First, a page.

Religious and Political Symbol of Might and Glory
High atop the hilly West Bank of this “Golden City” is one of the most beautiful sights in Europe: Prague Castle (Prazsky hrad) perched above the curving Vltava (or Moldau) River that flows below it, with the Gothic masterpiece of St. Vitus Cathedral (Chrám svatého Vita) soaring behind it.
This was the site of early Prague, and everything that evolved from it lay in its proverbial shadow. An amble through this picturesque hilltop town-within-a-town provides breathtaking views of the river and the Gothic-style Charles Bridge. The fabled skyline of spires and turrets of the lower Old Town (Staré Mesto) rises above the ancient rooftops of the right, or east, bank.
Prague Castle is a monumental fortresslike collection of buildings and courtyards spanning the millennia from the 10th to the 20th centuries. Its spiritual core is the 14th-century cathedral, not completed until 1929. Of its twenty-one chapels, the most lavish is dedicated to “Good King” Wenceslas, patron saint of Bohemia; others honor Czech princes and kings from the 11th to the 13th centuries.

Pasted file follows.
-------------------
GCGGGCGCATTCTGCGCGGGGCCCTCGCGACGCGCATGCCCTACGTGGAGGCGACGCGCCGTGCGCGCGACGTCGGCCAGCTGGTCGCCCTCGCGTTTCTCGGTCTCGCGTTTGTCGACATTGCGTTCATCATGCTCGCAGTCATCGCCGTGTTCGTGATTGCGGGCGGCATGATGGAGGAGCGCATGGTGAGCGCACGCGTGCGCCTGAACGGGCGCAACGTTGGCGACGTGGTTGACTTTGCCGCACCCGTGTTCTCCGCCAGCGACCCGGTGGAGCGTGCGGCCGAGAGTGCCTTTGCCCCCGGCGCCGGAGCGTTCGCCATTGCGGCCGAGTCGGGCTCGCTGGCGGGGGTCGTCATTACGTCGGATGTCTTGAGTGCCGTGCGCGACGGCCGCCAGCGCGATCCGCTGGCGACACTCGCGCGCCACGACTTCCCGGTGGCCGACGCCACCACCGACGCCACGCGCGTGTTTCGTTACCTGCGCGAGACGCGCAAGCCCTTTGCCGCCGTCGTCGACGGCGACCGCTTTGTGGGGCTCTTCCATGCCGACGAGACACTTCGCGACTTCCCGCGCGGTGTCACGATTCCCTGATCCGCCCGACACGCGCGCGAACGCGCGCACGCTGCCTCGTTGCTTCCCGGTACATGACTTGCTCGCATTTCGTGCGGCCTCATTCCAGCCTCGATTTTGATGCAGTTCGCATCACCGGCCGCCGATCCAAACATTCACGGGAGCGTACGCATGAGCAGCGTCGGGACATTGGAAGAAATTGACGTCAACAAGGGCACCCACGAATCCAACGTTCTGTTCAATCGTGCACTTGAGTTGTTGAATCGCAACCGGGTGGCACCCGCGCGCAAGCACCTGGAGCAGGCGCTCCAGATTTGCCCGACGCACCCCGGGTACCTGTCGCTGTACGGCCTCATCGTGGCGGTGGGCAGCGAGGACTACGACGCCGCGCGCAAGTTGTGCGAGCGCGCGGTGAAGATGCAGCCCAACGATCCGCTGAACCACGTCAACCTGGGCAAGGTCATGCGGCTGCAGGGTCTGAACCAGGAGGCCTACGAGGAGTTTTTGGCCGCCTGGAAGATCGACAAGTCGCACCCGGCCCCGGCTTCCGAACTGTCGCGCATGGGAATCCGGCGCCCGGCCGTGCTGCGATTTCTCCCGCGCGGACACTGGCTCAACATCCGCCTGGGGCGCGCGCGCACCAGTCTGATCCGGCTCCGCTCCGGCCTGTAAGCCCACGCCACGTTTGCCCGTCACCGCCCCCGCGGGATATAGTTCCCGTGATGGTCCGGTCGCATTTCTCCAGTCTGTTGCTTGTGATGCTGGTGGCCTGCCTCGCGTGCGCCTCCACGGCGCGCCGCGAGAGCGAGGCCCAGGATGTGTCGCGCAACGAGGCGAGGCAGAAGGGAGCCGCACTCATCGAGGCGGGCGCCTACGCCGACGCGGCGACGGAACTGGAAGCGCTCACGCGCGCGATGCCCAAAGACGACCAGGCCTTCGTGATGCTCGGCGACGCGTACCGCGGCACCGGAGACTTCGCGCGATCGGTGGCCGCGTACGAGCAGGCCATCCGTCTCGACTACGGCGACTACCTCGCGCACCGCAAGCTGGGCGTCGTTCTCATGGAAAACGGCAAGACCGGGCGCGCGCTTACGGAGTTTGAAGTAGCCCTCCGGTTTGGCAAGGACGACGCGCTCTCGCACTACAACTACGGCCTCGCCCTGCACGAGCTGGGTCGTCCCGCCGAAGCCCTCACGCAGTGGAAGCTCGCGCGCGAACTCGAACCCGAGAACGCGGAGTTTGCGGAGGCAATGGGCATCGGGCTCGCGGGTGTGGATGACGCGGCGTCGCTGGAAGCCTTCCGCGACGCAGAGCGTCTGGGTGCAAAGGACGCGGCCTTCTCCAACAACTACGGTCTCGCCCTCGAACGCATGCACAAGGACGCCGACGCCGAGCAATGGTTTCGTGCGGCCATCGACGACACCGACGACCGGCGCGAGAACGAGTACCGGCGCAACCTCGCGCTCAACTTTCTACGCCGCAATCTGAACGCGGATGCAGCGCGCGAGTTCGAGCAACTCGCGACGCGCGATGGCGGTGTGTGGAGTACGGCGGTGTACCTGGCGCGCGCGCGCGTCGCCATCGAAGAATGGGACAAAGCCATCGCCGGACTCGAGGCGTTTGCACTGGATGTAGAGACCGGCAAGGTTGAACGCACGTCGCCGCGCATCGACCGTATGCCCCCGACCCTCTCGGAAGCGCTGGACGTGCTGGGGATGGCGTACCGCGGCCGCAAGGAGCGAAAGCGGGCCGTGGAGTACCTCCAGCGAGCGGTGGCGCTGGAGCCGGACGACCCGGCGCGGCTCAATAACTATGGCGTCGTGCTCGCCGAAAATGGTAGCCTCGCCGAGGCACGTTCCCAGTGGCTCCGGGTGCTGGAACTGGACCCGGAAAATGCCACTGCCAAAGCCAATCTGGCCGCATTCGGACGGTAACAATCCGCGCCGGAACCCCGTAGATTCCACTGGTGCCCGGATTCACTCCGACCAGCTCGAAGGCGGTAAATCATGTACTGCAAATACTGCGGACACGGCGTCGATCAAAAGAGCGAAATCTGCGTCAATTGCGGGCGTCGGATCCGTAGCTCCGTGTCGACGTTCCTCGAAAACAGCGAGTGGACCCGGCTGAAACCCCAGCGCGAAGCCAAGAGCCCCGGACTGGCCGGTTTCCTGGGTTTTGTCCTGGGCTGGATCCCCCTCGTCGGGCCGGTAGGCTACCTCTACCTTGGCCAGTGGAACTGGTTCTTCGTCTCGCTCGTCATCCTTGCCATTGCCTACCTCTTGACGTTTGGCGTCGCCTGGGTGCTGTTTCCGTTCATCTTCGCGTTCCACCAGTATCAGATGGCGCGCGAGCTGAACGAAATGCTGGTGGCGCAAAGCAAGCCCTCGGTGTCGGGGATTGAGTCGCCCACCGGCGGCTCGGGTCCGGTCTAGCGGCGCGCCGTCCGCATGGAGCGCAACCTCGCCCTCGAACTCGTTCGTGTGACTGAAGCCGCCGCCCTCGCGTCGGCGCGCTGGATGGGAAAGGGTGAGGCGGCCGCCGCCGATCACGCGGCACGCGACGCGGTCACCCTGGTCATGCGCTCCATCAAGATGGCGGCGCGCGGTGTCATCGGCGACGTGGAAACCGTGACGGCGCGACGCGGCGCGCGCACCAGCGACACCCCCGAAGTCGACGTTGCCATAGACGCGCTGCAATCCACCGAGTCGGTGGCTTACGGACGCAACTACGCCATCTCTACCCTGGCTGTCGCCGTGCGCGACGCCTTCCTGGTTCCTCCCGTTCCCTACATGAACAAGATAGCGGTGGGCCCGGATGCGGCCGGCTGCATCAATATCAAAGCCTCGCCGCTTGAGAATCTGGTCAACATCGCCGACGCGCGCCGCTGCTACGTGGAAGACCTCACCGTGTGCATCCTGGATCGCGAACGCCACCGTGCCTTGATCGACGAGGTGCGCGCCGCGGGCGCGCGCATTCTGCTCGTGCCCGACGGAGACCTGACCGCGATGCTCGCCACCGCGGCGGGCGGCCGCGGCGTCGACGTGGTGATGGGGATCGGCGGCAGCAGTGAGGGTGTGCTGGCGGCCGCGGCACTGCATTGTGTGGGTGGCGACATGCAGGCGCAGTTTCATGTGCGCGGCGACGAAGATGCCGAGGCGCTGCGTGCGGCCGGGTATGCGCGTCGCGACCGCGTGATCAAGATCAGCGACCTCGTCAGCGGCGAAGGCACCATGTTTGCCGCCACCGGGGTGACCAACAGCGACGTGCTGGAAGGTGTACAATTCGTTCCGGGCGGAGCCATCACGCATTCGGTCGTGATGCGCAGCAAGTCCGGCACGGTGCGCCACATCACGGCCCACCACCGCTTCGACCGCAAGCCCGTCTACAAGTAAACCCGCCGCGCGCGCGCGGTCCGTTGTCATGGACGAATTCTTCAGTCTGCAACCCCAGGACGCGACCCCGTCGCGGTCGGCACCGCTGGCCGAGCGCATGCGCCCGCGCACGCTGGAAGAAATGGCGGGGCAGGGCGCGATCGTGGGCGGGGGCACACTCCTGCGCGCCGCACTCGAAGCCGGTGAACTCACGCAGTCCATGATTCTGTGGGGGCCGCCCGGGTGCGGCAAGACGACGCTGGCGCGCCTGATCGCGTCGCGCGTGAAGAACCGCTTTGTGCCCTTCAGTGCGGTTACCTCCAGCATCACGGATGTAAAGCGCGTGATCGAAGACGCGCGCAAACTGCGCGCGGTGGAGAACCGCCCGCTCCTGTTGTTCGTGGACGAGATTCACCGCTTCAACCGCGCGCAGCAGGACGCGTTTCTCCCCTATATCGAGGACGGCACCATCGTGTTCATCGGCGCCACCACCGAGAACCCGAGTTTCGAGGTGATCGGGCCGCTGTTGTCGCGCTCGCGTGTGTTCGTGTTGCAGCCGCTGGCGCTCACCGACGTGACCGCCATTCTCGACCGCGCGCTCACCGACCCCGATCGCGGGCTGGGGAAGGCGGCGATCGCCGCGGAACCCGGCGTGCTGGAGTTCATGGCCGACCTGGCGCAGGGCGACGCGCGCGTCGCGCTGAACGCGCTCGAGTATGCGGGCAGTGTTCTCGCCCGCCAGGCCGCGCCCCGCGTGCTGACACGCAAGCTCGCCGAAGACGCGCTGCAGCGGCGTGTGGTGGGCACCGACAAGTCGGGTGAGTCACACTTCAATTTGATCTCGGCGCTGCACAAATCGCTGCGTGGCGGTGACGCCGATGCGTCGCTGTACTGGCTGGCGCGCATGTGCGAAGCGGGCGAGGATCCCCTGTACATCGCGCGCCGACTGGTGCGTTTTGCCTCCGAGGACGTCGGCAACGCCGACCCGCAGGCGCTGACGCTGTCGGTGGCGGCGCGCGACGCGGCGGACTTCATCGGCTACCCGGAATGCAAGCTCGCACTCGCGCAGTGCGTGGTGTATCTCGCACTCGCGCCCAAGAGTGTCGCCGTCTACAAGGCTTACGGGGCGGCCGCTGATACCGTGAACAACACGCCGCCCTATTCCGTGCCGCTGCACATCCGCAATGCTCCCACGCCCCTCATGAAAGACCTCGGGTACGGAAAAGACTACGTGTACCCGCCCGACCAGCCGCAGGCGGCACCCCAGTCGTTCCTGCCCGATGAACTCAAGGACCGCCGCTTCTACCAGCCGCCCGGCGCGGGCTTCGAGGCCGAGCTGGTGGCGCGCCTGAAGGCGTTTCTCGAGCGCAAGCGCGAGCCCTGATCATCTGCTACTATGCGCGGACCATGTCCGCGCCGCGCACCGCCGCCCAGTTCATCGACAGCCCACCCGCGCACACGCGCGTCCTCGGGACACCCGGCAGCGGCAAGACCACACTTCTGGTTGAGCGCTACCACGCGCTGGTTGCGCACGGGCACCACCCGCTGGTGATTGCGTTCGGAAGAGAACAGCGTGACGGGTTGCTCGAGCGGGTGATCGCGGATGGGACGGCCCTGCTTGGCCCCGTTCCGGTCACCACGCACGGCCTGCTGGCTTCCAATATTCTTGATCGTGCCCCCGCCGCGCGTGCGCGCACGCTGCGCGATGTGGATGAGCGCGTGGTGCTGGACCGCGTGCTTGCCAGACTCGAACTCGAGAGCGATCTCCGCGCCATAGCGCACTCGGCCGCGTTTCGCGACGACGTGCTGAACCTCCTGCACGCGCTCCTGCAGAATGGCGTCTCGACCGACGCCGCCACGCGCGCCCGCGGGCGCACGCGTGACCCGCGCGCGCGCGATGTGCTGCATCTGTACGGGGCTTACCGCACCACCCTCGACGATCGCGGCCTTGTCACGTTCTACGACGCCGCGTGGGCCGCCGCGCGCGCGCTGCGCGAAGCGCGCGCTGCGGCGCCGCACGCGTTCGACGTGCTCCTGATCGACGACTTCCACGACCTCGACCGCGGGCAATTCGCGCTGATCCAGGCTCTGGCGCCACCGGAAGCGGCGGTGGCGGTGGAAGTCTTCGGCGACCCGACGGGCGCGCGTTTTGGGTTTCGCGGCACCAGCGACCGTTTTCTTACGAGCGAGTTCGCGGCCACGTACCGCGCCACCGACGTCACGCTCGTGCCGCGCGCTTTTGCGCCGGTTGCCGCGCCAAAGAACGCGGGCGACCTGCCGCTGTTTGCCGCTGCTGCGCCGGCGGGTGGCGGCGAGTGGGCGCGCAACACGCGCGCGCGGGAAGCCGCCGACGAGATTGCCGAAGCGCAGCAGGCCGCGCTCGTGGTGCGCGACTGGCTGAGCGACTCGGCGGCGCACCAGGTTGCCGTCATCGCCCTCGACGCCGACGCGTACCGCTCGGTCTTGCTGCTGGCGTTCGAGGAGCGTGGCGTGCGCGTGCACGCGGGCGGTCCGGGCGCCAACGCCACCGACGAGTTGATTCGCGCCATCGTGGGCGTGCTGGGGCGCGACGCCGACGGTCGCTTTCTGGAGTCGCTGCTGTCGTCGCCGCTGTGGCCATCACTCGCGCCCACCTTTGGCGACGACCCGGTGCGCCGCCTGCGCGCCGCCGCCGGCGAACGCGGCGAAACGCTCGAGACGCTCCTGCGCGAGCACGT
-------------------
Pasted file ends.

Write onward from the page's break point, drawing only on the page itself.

Adjacent is the Royal Palace (Krávlovsky palác), residence for the lords of Bohemia from the 11th to the 16th centuries. This is where, in 1990, the dissident writer Václav Havel was inaugurated as president of what was then Czechoslovakia.
Prague’s two most important art galleries are the highlight for many: the deconsecrated St. George’s Basilica houses a unique collection of ancient Czech art, while six centuries of European art is found in the Sternberk Palace. If the rich 1,000-year heritage of the castle complex makes your head swim, escape to the small and intimate Hotel U Páva (the name means “peacock”), with its excellent location on a charming gas-lit street. The homey rooms in the front of the house have unforgettable nighttime views of the illuminated Prague Castle.
Just 100 yards from the Charles Bridge is the riverside Four Seasons, Prague’s first bona fide luxury hotel. Much of the hotel comprises three classic 18th- and 19th-century buildings (one of which served as King Charles IV’s laundry), with suites that promise romantic views of the river and the hilltop castle.